Courtesy of Cy Gilman
The Marshall Scholarship was established in 1953 to celebrate and further develop close ties between the United States and the United Kingdom. Marshall candidates must be nominated by their university before going through a rigorous application and interview process. Criteria include leadership and a desire to contribute to society, ambassadorial potential, and academic achievement. “I’m delighted to see Cy’s accomplishments and potential recognized with this honor,” says Ariella Lang, associate dean of academic affairs and director of undergraduate research and fellowships.
Gilman, who is from Santa Monica, Calif., has drawn on both majors in his interdisciplinary academic and professional work — in the history and philosophy of science and math, digital mapping, spatial data analysis, the environmental humanities and math pedagogy, among other areas. He conducted research at Occidental College’s Moore Lab of Zoology, using photogrammetry to generate 3D digital models of the lab’s bird specimens, and at Columbia’s Lamont-Doherty Earth Observatory, using simulated data to study the relationship between sulfate emissions and severe hurricane activity. With BEAM, a tuition-free extracurricular math program for underserved middle-school students, he was a teaching assistant for courses on logic and voting theory.
As a writer and senior editor for The Blue and White, Columbia’s undergraduate magazine, Gilman covered subjects ranging from the dissolution of the Marching Band to the corporate strategy of the ed-tech company Chegg, and founded the publication’s crossword column. He was also active in the classical music scene as a cellist with the Columbia University Orchestra, HybridArts Ensemble, Bach Society and the 126th Annual Varsity Show pit, and as a programmer in WKCR-FM’s classical department. He is currently an intern for n+1, a left-wing political and literary journal based in Brooklyn.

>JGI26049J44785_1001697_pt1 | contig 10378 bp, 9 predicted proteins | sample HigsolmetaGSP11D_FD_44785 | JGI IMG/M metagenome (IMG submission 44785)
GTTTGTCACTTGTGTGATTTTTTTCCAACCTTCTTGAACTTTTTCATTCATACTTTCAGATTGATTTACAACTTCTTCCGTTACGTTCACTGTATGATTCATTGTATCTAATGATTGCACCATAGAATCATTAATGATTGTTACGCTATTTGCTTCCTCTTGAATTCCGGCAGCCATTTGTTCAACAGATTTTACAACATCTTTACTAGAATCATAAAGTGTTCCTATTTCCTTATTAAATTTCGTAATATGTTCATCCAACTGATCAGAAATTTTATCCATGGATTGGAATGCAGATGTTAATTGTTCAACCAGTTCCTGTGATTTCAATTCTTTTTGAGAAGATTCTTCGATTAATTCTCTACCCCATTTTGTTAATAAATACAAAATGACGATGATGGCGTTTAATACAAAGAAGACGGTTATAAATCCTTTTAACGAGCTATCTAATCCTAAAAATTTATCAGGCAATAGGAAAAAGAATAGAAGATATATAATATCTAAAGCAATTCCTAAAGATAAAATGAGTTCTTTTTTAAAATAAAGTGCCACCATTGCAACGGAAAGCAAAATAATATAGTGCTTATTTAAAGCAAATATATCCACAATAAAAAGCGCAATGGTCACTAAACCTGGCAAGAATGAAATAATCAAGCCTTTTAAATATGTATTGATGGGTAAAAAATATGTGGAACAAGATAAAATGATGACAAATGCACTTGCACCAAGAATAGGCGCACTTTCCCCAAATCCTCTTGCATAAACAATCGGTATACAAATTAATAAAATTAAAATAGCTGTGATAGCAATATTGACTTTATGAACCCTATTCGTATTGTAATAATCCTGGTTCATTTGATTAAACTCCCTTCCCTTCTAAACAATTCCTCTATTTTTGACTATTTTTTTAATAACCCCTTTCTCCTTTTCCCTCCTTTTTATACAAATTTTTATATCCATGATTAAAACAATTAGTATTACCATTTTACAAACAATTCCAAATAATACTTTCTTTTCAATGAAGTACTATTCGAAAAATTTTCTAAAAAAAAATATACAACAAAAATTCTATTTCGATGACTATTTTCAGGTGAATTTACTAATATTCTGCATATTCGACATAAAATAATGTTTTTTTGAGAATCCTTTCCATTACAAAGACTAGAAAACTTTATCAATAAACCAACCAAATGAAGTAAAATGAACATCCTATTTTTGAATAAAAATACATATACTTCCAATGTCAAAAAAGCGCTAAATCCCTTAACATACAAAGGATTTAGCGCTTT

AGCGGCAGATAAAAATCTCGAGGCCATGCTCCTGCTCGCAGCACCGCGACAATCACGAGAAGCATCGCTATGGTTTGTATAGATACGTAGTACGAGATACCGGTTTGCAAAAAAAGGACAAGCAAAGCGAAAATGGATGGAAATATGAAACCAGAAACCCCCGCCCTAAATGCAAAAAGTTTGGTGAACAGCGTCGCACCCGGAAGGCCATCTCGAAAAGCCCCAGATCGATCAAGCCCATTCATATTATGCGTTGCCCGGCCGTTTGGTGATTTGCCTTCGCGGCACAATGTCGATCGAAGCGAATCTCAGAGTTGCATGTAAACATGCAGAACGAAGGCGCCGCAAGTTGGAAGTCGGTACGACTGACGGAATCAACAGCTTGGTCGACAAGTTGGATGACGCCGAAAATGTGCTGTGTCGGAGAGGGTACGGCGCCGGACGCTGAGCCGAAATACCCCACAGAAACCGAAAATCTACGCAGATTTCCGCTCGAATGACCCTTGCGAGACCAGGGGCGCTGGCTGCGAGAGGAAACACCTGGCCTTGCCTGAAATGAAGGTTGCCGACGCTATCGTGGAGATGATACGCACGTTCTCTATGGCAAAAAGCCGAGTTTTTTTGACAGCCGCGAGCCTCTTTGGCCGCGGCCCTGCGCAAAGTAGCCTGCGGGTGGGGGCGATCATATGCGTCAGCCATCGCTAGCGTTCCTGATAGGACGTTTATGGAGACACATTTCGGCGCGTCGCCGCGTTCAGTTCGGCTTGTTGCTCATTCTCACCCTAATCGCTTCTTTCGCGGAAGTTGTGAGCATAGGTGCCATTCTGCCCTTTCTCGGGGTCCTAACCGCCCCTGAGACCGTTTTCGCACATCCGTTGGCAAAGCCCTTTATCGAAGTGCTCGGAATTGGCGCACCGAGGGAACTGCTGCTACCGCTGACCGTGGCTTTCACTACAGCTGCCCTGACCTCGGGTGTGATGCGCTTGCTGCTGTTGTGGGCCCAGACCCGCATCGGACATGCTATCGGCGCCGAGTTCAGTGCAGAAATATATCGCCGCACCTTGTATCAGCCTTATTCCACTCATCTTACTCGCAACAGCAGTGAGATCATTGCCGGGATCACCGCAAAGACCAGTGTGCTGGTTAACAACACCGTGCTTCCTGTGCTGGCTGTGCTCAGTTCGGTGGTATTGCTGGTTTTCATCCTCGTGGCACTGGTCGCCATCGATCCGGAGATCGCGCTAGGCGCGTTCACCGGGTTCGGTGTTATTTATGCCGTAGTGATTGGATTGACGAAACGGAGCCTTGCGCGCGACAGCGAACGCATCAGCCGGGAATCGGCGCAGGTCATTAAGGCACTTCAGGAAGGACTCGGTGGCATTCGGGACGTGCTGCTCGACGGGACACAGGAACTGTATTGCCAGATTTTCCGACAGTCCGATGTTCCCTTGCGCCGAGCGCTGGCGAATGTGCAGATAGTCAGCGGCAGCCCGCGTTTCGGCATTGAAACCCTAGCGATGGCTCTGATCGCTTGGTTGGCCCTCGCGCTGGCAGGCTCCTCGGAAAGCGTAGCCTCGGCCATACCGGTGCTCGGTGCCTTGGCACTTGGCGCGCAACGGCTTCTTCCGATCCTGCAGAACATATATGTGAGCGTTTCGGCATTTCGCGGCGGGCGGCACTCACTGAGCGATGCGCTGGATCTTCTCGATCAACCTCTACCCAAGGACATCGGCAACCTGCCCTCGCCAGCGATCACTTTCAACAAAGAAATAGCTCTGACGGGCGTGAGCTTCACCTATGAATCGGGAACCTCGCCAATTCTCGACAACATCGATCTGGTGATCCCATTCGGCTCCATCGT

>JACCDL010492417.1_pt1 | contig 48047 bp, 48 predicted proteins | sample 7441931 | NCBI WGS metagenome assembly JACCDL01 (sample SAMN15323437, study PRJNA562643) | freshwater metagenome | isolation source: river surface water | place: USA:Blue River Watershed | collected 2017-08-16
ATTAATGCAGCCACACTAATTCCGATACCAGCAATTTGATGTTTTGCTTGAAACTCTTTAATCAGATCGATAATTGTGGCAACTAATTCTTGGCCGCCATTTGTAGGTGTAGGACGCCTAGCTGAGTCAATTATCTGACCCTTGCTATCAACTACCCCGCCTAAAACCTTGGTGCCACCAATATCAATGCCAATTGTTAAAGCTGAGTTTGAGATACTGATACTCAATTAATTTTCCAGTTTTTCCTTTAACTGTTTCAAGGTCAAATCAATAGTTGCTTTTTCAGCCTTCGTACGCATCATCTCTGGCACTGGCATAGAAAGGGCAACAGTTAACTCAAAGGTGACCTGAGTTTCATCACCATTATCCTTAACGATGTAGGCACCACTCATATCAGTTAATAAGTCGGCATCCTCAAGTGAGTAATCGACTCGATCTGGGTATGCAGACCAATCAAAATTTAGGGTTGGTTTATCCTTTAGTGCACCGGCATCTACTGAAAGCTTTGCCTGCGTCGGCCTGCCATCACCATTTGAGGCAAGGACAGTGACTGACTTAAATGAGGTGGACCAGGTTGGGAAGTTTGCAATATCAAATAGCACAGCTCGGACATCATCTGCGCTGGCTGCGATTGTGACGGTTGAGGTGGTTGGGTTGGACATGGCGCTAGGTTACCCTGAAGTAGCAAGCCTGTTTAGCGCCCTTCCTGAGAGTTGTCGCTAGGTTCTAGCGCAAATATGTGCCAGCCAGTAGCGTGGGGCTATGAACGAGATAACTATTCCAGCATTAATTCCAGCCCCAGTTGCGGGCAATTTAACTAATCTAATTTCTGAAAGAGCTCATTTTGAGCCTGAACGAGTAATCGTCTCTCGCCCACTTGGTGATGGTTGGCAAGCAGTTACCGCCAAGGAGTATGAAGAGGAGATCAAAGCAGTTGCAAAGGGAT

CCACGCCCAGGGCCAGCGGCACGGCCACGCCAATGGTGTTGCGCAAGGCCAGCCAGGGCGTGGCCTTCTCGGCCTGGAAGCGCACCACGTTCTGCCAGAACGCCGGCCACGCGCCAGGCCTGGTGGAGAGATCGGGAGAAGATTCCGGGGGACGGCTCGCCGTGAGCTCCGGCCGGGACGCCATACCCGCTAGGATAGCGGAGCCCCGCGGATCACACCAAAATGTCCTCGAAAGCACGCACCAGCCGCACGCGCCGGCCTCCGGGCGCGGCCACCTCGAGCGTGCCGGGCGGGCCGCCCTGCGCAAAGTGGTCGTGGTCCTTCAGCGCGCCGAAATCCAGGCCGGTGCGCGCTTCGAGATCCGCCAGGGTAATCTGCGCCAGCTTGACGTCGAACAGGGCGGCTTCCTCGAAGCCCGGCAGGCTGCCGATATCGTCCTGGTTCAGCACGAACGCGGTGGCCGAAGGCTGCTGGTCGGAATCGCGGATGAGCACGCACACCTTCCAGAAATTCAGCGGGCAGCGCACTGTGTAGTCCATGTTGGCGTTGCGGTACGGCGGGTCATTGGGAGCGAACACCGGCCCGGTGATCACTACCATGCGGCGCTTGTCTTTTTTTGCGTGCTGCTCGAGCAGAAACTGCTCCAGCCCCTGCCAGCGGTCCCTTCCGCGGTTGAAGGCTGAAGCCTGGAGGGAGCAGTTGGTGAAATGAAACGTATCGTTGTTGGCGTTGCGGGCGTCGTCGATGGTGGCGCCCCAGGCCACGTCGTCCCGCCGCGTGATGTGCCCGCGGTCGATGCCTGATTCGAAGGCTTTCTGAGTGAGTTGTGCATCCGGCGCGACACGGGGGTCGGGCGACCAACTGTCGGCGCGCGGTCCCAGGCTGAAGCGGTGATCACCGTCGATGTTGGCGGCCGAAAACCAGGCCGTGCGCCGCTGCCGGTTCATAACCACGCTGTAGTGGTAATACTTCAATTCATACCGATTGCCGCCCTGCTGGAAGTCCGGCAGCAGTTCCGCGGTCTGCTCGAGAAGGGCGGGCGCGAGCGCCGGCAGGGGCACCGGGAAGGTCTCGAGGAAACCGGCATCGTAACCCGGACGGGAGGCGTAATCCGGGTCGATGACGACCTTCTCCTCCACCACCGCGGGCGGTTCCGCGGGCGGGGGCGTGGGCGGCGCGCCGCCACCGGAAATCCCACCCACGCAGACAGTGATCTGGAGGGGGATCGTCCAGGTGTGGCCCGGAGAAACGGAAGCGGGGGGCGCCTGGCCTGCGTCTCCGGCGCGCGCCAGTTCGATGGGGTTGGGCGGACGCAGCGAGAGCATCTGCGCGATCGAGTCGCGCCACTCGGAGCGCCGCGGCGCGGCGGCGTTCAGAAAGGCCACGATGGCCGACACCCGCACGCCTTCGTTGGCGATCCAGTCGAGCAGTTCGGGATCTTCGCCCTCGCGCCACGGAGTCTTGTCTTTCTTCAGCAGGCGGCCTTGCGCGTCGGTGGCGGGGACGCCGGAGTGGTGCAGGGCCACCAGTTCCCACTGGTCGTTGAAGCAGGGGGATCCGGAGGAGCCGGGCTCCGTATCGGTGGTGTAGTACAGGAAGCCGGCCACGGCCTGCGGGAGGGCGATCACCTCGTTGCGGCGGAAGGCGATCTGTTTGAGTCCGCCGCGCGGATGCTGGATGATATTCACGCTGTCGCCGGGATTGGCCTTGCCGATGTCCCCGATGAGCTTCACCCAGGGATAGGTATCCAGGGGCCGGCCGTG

As a Marshall scholar, Gilman will pursue an M.A. in research architecture at Goldsmiths and an M.A. in human rights at Birkbeck, both at the University of London. Both programs of study connect to Forensic Architecture, a London-based research agency that uses digital spatial techniques ordinarily found in architectural practice for open-source humanitarian investigations. In the longer term, he hopes to use this training toward a career in investigative journalism.
Current students and alumni can learn more about the Marshall and other fellowship offerings through the Undergraduate Research and Fellowships office.